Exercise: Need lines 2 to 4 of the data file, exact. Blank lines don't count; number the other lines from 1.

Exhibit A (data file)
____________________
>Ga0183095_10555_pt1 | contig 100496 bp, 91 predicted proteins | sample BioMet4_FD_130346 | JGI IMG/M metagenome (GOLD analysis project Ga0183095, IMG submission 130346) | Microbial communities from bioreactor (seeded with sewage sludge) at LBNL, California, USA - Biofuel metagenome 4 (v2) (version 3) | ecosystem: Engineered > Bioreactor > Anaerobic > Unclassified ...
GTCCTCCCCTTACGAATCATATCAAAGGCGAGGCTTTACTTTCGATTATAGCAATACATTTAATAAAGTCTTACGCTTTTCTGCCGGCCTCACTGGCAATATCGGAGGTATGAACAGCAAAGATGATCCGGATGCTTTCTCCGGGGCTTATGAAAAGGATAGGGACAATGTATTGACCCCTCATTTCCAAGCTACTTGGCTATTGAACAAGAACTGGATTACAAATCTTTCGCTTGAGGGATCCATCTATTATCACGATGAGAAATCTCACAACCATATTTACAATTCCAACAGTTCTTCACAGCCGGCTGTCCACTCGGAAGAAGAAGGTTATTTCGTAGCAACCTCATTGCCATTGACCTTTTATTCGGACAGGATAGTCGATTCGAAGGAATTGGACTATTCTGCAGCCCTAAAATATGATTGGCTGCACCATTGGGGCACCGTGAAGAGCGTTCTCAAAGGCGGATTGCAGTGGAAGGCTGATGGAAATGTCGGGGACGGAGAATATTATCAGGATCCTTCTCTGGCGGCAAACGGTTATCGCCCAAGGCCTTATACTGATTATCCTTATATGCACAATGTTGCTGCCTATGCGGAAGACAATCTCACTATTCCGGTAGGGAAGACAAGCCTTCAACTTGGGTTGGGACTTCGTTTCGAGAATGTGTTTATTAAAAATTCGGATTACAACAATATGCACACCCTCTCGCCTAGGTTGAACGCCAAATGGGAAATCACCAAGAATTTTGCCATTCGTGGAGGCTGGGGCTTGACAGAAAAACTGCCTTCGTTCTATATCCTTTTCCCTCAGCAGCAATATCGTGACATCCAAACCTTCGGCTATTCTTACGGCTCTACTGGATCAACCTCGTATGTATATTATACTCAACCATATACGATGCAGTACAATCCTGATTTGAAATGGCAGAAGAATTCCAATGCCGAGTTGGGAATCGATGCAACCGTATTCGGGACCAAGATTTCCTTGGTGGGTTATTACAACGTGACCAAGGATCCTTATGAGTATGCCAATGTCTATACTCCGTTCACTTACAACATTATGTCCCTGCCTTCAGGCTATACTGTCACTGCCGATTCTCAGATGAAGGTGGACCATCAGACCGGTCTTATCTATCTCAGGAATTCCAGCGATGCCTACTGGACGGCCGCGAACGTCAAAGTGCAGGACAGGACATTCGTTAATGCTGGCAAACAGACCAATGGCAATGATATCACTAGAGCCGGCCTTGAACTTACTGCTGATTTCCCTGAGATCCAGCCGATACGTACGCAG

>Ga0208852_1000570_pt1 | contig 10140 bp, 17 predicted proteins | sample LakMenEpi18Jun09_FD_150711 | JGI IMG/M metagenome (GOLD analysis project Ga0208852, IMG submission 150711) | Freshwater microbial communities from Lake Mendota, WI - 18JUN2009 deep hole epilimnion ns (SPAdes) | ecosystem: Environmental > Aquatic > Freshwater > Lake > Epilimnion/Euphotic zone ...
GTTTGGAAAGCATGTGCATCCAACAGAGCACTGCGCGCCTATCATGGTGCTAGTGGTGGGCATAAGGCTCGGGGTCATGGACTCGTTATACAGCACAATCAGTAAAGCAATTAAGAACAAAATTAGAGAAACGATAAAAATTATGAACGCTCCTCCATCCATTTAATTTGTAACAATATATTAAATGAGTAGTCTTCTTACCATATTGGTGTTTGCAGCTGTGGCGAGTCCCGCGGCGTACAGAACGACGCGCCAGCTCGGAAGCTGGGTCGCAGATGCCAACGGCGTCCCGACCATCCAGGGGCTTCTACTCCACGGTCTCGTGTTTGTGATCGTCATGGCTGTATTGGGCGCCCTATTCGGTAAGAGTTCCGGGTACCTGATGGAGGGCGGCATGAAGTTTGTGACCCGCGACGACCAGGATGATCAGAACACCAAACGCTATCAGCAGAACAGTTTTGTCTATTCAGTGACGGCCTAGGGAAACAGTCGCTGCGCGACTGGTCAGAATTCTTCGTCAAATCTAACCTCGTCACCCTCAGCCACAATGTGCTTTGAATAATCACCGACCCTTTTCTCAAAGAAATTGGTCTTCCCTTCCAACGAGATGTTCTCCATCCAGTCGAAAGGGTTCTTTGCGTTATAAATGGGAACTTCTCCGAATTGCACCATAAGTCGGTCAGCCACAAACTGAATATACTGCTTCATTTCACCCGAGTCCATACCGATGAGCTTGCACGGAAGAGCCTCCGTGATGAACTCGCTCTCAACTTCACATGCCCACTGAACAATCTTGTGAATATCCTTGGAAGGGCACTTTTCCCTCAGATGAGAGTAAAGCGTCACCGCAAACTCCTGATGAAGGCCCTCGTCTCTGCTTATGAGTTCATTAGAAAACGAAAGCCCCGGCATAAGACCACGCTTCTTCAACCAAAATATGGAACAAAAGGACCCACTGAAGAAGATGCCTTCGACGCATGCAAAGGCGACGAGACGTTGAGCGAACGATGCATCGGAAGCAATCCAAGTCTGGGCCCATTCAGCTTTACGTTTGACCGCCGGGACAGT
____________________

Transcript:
GTCCTCCCCTTACGAATCATATCAAAGGCGAGGCTTTACTTTCGATTATAGCAATACATTTAATAAAGTCTTACGCTTTTCTGCCGGCCTCACTGGCAATATCGGAGGTATGAACAGCAAAGATGATCCGGATGCTTTCTCCGGGGCTTATGAAAAGGATAGGGACAATGTATTGACCCCTCATTTCCAAGCTACTTGGCTATTGAACAAGAACTGGATTACAAATCTTTCGCTTGAGGGATCCATCTATTATCACGATGAGAAATCTCACAACCATATTTACAATTCCAACAGTTCTTCACAGCCGGCTGTCCACTCGGAAGAAGAAGGTTATTTCGTAGCAACCTCATTGCCATTGACCTTTTATTCGGACAGGATAGTCGATTCGAAGGAATTGGACTATTCTGCAGCCCTAAAATATGATTGGCTGCACCATTGGGGCACCGTGAAGAGCGTTCTCAAAGGCGGATTGCAGTGGAAGGCTGATGGAAATGTCGGGGACGGAGAATATTATCAGGATCCTTCTCTGGCGGCAAACGGTTATCGCCCAAGGCCTTATACTGATTATCCTTATATGCACAATGTTGCTGCCTATGCGGAAGACAATCTCACTATTCCGGTAGGGAAGACAAGCCTTCAACTTGGGTTGGGACTTCGTTTCGAGAATGTGTTTATTAAAAATTCGGATTACAACAATATGCACACCCTCTCGCCTAGGTTGAACGCCAAATGGGAAATCACCAAGAATTTTGCCATTCGTGGAGGCTGGGGCTTGACAGAAAAACTGCCTTCGTTCTATATCCTTTTCCCTCAGCAGCAATATCGTGACATCCAAACCTTCGGCTATTCTTACGGCTCTACTGGATCAACCTCGTATGTATATTATACTCAACCATATACGATGCAGTACAATCCTGATTTGAAATGGCAGAAGAATTCCAATGCCGAGTTGGGAATCGATGCAACCGTATTCGGGACCAAGATTTCCTTGGTGGGTTATTACAACGTGACCAAGGATCCTTATGAGTATGCCAATGTCTATACTCCGTTCACTTACAACATTATGTCCCTGCCTTCAGGCTATACTGTCACTGCCGATTCTCAGATGAAGGTGGACCATCAGACCGGTCTTATCTATCTCAGGAATTCCAGCGATGCCTACTGGACGGCCGCGAACGTCAAAGTGCAGGACAGGACATTCGTTAATGCTGGCAAACAGACCAATGGCAATGATATCACTAGAGCCGGCCTTGAACTTACTGCTGATTTCCCTGAGATCCAGCCGATACGTACGCAG

>Ga0208852_1000570_pt1 | contig 10140 bp, 17 predicted proteins | sample LakMenEpi18Jun09_FD_150711 | JGI IMG/M metagenome (GOLD analysis project Ga0208852, IMG submission 150711) | Freshwater microbial communities from Lake Mendota, WI - 18JUN2009 deep hole epilimnion ns (SPAdes) | ecosystem: Environmental > Aquatic > Freshwater > Lake > Epilimnion/Euphotic zone ...
GTTTGGAAAGCATGTGCATCCAACAGAGCACTGCGCGCCTATCATGGTGCTAGTGGTGGGCATAAGGCTCGGGGTCATGGACTCGTTATACAGCACAATCAGTAAAGCAATTAAGAACAAAATTAGAGAAACGATAAAAATTATGAACGCTCCTCCATCCATTTAATTTGTAACAATATATTAAATGAGTAGTCTTCTTACCATATTGGTGTTTGCAGCTGTGGCGAGTCCCGCGGCGTACAGAACGACGCGCCAGCTCGGAAGCTGGGTCGCAGATGCCAACGGCGTCCCGACCATCCAGGGGCTTCTACTCCACGGTCTCGTGTTTGTGATCGTCATGGCTGTATTGGGCGCCCTATTCGGTAAGAGTTCCGGGTACCTGATGGAGGGCGGCATGAAGTTTGTGACCCGCGACGACCAGGATGATCAGAACACCAAACGCTATCAGCAGAACAGTTTTGTCTATTCAGTGACGGCCTAGGGAAACAGTCGCTGCGCGACTGGTCAGAATTCTTCGTCAAATCTAACCTCGTCACCCTCAGCCACAATGTGCTTTGAATAATCACCGACCCTTTTCTCAAAGAAATTGGTCTTCCCTTCCAACGAGATGTTCTCCATCCAGTCGAAAGGGTTCTTTGCGTTATAAATGGGAACTTCTCCGAATTGCACCATAAGTCGGTCAGCCACAAACTGAATATACTGCTTCATTTCACCCGAGTCCATACCGATGAGCTTGCACGGAAGAGCCTCCGTGATGAACTCGCTCTCAACTTCACATGCCCACTGAACAATCTTGTGAATATCCTTGGAAGGGCACTTTTCCCTCAGATGAGAGTAAAGCGTCACCGCAAACTCCTGATGAAGGCCCTCGTCTCTGCTTATGAGTTCATTAGAAAACGAAAGCCCCGGCATAAGACCACGCTTCTTCAACCAAAATATGGAACAAAAGGACCCACTGAAGAAGATGCCTTCGACGCATGCAAAGGCGACGAGACGTTGAGCGAACGATGCATCGGAAGCAATCCAAGTCTGGGCCCATTCAGCTTTACGTTTGACCGCCGGGACAGT